Being that this is a conscience decision why couldn’t she have looked up the information when she got the letter in the mail ordering her to show up for jury duty selection? She would have had plenty of time to research and formulate a reason why she could not sit on the jury. This is so typical of JW’s but now I understand why so many of them make such stupid decisions it is because they really don’t know WHAT or HOW to think! When REAL LIFE hits them in the face they just don’t know what to do! How sad!

  3. LAC says:

    OMG! This is so true! That’s why unless your on your death bed you are expected to go in service and attend all the meetings as well as clean the KH and go to all their assemblies, conventions, and the Memorial. Never mind that you have to work full-time because WT wants you to work part-time in some menial job that is suppose to miraculously pay you enough to live off of, take care of your family, house them, clothe them and provide health insurance, life insurance etc. You bet you are a slave. What intrigues me about reading the Bible is that Jesus and the Apostles went out in service. Paul was a tent maker and he preached to those he dealt with during his job yet the GB never goes out in service!

  4. Conan71 says:

    Well said. Having served on jury duty you have ample time to express yourself as to why you are not able to serve in that capacity . It smells of someone being more than willing to step in and be someone else’s conscious . She then asked an elder who probably told her how serious it would be to stumble one in the congregation . But it’s your choice….right.

  5. Magusknight1974 says:

    I served on a jury and they ask clearly many times if you have anything that would hold you back from being fair and non biased. Clearly this individual has no sense of self or respect for the law. I hope they face time in jail to reflect on the fact we all have to abide by the law regardless of religious beliefs. If I ever must ask someone else what I believe in and stand for then I am not my own individual but a puppet of another. I am proud to have found myself strong to my beliefs finding my party guilty on all counts. It is clearly ironic a religion that wishes to be no part of the world still clearly judges others as harshly as the world does today. Jehovah is clearly no part of this organization but may still love selected members still involved today. The separation of the sheep and goats although symbolic may soon occur within this organization but not without is shedding of blood. I pray the innocent ones survive this coming transition as this group is dissolved in the coming years. All cults in some form have their end and my hope is that our Grand Master Creator closes this group down for good. I have many family members lost in this religion but with all my wisdom of the real truth it cannot penetrate the darkness of the lies the cling too as members. If I offend anyone that is not my clear intention but to state my own view on my personal life view or experiences.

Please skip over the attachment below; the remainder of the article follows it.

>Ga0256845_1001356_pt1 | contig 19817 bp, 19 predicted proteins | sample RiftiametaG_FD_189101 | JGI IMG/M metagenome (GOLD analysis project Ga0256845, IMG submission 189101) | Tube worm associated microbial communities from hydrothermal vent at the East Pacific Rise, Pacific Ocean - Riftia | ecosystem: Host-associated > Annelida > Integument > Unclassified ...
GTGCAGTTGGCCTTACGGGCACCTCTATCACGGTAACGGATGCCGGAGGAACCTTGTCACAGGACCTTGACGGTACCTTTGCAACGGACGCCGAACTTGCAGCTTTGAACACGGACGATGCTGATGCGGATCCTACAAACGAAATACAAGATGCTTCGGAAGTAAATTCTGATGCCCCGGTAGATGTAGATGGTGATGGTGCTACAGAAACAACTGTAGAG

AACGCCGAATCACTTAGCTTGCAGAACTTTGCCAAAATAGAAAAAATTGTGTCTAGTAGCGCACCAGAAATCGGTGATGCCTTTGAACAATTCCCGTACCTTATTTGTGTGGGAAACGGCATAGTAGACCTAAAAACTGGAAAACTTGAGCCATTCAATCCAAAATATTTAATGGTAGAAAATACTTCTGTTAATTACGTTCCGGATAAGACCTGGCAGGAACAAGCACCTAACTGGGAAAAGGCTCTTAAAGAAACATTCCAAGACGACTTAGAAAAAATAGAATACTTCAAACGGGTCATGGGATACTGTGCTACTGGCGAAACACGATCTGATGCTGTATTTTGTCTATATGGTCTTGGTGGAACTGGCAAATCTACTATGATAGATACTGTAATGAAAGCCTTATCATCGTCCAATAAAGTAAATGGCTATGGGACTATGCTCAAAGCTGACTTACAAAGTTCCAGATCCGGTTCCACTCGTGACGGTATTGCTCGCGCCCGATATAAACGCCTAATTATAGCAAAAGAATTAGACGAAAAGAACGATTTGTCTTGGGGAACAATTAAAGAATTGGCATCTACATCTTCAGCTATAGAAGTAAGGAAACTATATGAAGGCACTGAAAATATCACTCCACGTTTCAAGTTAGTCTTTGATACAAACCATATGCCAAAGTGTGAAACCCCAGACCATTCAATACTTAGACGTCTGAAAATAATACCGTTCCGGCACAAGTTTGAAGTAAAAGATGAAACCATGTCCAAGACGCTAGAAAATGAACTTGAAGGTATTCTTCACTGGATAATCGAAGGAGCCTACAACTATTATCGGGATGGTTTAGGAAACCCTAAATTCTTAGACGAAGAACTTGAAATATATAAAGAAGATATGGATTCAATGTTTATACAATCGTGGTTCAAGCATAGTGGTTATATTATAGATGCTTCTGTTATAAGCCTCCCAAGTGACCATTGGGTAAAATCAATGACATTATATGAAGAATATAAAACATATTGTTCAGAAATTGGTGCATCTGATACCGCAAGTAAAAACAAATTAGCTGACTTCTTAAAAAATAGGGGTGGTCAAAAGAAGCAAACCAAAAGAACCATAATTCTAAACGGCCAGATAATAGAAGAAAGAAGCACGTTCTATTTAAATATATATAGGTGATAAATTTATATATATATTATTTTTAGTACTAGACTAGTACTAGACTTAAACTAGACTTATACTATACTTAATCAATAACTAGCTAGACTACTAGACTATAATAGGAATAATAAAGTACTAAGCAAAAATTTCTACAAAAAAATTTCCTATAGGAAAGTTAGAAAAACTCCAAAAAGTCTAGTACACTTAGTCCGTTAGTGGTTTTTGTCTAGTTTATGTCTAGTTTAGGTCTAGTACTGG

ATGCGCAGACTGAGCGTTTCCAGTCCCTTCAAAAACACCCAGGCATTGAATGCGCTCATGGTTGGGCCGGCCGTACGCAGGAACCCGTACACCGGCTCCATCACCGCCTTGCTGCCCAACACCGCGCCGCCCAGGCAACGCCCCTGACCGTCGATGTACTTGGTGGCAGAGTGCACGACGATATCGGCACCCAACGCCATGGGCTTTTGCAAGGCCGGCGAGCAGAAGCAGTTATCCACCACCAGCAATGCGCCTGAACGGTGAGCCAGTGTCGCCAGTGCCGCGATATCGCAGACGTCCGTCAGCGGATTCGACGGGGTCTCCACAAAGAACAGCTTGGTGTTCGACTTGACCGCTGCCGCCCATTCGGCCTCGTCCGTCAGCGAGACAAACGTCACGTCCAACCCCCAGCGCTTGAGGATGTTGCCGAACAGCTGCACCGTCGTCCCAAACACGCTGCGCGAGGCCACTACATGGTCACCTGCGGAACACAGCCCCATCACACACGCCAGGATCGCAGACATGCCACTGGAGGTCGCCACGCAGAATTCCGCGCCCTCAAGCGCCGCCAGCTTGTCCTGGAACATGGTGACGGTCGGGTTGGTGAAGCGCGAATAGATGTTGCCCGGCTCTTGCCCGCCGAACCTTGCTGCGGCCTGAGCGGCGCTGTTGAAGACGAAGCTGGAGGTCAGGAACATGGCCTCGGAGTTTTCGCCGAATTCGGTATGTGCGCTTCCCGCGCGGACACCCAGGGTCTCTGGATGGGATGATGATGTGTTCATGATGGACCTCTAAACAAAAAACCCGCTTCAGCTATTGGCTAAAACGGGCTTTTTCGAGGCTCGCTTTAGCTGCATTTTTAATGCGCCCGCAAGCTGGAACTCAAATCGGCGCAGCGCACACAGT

6. Roger M. Woodbury says:

    @JB & @ jbob: When I was in college a long time ago, I studied comparative religions as a part of my undergraduate studies. It was then I learned that if I “belonged” to any particular means of religious expression, it was as a “Deist”.